Sony has put on some really amazing shows the last few years with spectacular reveals and cool exclusive games on the horizon. This year they did… maybe okay.
If you want to watch it before reading all the HOT TAKES, you can do so here:
Here’s everything you need to know and how to feel about it.
- I very much enjoy how Sony opened this and last year’s press conference with a musical performance. And that water show behind it was legitimately cool. But also usually those orchestra moments are a lot more entertaining when the music evokes nostalgia or is easily recognizable.
- My entertainment in the first ten minutes of this show was greatly heightened by not having any audio on Twitch.
- Uncharted: The Lost Legacy and Horizon: Zero Dawn – The Frozen Wilds trailers opened the block with a bunch of “Wow, more cool stuff!” While giving you the completely false sense that anything Sony had to show was coming this year.
- Days Gone had a 6 minute gameplay demo that somehow only managed to show two cool things with no release in sight.
- I guess earlier rumors about Sony trying to get an exclusive Monster Hunter to compete with Switch in Japan were right. Except the “exclusive” is only figuratively as “also coming to Xbox One and PC” may as well mean exclusive in Japan. Also these games don’t generally sell that well on home consoles. So we’ll see how that goes for them.
- WATCH ME BUY SHADOW OF THE COLOSSUS FOR LIKE THE FOURTH TIME.
- I don’t know who is handling the writing for Marvel vs. Capcom: Infinite, but they clearly aren’t being paid enough.
- If Sony’s entire format of showing trailer after trailer in quick succession was entirely just to limit how much time an Activision executive gets to stand on stage and spend an excessive amount of time talking about that year’s Call of Duty title, I wouldn’t be surprised and also very thankful.
- I told Sony that they’ll need to really sell VR and they responded by asking if anyone’s played The Elder Scrolls V: Skyrim before.
- They then followed that up with a… platformer? Is that a platformer? I really cannot tell. It seems Sony still hasn’t figured out how to advertise VR games.
- On the bright side, Supermassive games has experience working on VR already and rolled out two different games: one, a cover-based shooter that no one remembers, and the other, a psychological horror game. Let me debate in my head over whether I like them working on another horror game or dislike that there’s another horror/thriller title on VR.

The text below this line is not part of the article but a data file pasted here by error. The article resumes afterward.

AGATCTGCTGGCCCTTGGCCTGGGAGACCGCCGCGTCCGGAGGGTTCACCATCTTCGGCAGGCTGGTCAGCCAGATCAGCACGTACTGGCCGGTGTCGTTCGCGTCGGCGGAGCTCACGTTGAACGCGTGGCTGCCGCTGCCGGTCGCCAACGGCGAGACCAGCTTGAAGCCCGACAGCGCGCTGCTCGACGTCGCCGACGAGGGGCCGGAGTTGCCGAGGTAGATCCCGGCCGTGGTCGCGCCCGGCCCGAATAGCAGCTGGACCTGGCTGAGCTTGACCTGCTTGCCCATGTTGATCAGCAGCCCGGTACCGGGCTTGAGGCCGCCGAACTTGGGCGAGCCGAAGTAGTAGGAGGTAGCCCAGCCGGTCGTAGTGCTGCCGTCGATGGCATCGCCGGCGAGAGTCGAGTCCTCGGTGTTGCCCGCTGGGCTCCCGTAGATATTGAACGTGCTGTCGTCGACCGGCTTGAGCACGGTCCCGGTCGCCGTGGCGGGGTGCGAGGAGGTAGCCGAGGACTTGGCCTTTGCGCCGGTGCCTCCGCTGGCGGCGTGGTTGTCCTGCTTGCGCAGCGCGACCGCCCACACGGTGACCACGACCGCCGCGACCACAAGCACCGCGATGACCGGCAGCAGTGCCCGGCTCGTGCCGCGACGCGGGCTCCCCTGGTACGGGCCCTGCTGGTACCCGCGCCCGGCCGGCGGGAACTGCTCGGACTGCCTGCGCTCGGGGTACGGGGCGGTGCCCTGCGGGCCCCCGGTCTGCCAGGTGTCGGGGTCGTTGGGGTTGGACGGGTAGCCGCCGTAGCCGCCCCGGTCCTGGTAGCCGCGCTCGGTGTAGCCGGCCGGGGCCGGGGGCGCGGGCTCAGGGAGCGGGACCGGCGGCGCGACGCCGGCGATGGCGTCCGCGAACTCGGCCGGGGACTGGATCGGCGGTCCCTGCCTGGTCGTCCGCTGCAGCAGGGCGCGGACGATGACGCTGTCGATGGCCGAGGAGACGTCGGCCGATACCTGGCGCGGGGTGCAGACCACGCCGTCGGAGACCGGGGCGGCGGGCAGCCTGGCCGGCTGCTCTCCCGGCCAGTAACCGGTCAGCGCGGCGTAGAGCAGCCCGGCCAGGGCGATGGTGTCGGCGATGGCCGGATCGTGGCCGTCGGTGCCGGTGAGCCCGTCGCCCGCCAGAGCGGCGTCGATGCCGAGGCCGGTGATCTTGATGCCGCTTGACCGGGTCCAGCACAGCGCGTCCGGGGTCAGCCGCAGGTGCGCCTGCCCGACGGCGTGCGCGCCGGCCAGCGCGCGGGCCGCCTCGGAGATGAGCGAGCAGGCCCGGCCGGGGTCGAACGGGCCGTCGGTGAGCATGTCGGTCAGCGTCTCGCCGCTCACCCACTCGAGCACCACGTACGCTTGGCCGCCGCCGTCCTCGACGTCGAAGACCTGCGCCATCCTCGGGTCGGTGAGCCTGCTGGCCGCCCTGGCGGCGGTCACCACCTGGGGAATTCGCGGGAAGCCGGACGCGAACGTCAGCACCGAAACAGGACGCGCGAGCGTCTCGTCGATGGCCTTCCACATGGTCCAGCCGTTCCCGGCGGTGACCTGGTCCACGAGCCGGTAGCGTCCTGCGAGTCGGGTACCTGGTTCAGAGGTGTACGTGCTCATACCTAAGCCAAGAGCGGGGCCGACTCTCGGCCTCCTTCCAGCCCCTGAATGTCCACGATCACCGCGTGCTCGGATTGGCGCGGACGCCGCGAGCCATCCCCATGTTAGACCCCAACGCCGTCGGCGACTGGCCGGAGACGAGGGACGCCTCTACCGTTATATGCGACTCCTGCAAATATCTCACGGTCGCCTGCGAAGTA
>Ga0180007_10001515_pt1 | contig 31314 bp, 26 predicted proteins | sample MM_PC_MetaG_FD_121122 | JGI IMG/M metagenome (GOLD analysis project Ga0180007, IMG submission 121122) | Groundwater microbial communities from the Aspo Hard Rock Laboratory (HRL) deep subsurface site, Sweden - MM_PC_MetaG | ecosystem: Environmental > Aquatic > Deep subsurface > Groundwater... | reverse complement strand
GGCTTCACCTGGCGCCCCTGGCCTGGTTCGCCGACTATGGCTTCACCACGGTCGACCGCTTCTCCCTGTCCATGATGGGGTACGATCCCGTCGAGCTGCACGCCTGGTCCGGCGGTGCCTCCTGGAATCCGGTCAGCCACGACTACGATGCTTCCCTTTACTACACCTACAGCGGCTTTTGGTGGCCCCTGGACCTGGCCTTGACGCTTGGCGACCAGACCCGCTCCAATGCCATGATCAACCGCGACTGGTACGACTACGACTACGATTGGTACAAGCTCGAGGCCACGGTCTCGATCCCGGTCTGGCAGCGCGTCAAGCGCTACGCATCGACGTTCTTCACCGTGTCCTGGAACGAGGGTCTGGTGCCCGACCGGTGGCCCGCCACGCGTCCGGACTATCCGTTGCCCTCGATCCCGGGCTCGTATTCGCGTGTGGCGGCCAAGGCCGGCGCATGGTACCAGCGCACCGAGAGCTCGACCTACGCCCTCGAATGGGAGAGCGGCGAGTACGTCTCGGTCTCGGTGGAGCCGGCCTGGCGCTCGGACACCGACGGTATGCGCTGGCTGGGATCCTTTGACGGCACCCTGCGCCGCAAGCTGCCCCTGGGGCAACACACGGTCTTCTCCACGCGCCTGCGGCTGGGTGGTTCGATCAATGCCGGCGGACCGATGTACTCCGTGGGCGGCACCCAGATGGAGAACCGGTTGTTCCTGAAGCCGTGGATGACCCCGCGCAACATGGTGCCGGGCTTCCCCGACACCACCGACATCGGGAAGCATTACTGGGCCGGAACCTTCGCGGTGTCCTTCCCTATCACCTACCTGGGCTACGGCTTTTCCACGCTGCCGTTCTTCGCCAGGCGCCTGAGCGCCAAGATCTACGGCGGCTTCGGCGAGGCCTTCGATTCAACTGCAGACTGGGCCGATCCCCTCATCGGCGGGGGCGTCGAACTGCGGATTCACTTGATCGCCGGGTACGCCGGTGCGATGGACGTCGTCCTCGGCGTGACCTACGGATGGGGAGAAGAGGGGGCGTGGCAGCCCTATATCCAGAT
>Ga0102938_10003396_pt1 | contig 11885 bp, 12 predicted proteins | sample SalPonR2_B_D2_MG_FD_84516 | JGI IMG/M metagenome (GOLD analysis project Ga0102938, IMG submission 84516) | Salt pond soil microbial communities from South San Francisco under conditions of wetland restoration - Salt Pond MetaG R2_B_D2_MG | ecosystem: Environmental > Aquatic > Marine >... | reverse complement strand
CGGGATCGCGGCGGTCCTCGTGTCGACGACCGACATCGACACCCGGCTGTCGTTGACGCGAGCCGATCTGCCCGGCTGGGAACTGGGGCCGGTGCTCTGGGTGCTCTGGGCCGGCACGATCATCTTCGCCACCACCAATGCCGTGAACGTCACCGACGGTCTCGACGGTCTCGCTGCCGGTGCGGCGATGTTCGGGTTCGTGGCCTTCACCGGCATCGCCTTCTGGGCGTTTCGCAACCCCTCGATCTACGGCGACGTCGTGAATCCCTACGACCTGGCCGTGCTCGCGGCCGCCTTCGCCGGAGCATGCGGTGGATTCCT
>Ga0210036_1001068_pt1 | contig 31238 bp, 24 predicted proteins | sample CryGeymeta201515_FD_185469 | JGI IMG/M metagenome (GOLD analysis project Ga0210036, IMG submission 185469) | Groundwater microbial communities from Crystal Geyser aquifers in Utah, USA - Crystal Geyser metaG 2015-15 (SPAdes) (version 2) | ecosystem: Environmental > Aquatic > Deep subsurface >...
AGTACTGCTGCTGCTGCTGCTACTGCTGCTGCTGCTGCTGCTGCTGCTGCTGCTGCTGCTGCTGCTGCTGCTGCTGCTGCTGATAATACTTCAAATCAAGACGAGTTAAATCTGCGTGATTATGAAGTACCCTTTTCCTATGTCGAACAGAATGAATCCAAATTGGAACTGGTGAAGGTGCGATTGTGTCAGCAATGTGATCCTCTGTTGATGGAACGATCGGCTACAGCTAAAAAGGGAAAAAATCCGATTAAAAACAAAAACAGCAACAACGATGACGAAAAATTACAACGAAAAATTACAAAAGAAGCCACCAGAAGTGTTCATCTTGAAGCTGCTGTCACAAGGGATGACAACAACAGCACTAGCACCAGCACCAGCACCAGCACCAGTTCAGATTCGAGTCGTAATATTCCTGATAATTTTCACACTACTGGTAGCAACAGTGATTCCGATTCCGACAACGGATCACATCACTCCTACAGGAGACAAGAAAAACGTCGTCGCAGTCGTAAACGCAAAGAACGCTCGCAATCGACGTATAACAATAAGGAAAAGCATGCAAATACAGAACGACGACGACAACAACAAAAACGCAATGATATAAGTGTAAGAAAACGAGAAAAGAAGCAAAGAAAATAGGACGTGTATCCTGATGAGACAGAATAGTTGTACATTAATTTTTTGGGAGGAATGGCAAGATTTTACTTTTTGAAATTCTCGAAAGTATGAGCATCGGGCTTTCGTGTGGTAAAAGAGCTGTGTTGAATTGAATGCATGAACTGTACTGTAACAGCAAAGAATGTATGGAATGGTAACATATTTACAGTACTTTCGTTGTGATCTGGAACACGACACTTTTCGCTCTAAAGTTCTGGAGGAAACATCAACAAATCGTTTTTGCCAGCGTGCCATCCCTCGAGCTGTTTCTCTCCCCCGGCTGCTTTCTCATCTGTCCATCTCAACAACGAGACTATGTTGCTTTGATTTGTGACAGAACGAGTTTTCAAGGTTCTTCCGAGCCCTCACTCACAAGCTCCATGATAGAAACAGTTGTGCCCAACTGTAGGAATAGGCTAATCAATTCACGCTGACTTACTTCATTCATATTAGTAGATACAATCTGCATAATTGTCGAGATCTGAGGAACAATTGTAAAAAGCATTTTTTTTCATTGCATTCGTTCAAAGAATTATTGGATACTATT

- I have many strange, arousing, and conflicting feelings about Final Fantasy XV Fishing, but I’m not sure if any of them are worth sharing since none of them are going to make me buy a VR headset.
- Moss is exactly what I wanted Sony to demo from VR. Smaller, stranger games instead of these VR “experiences” from AAA publishers who are just dipping their toes in. Yet… it’s still a type of game where I can’t see why it’s better with VR, and if it’s still like that at this point, it’s starting to feel like PS VR might quickly fall by the wayside.
- God of War continues to amaze. Which before E3 two years ago was an extremely crazy thought, and despite not making 2017, the “Early 2018” release window was a bright spot among a presentation of games not likely to make that window.
- Detroit: Become Human keeps getting interesting and exciting-looking trailers that highlight the freedom of choice this games has. Which is a good sell until you remember this is a David Cage game and despite having been announced in 2015, still doesn’t have a release date.
- Destiny 2 got a trailer that explained the game’s story. In all honesty: it was arguably the most unimaginative and mundane trailer they could have possibly produced for this game– barely able to remind the viewer for a fleeting second that the game is releasing later this year.
- The Spider-Man demo was the absolute highlight of the show, and was a great choice to use as the closer. The quicktime events worry me, but how reminiscent it is of the Arkham and Uncharted games excites me.
- In the end, Spider-Man seems like a microcosm of the entire show: excellent content, but not very surprising and not coming soon– and that’s what’s so disappointing. Perhaps more content could have alleviated this concern. Maybe they should have held reveals from E3 2016 and PSX for this event. In either case, if there’s anything I’ve learned from this weekend, it’s that 2018 is going to be absolutely crazy.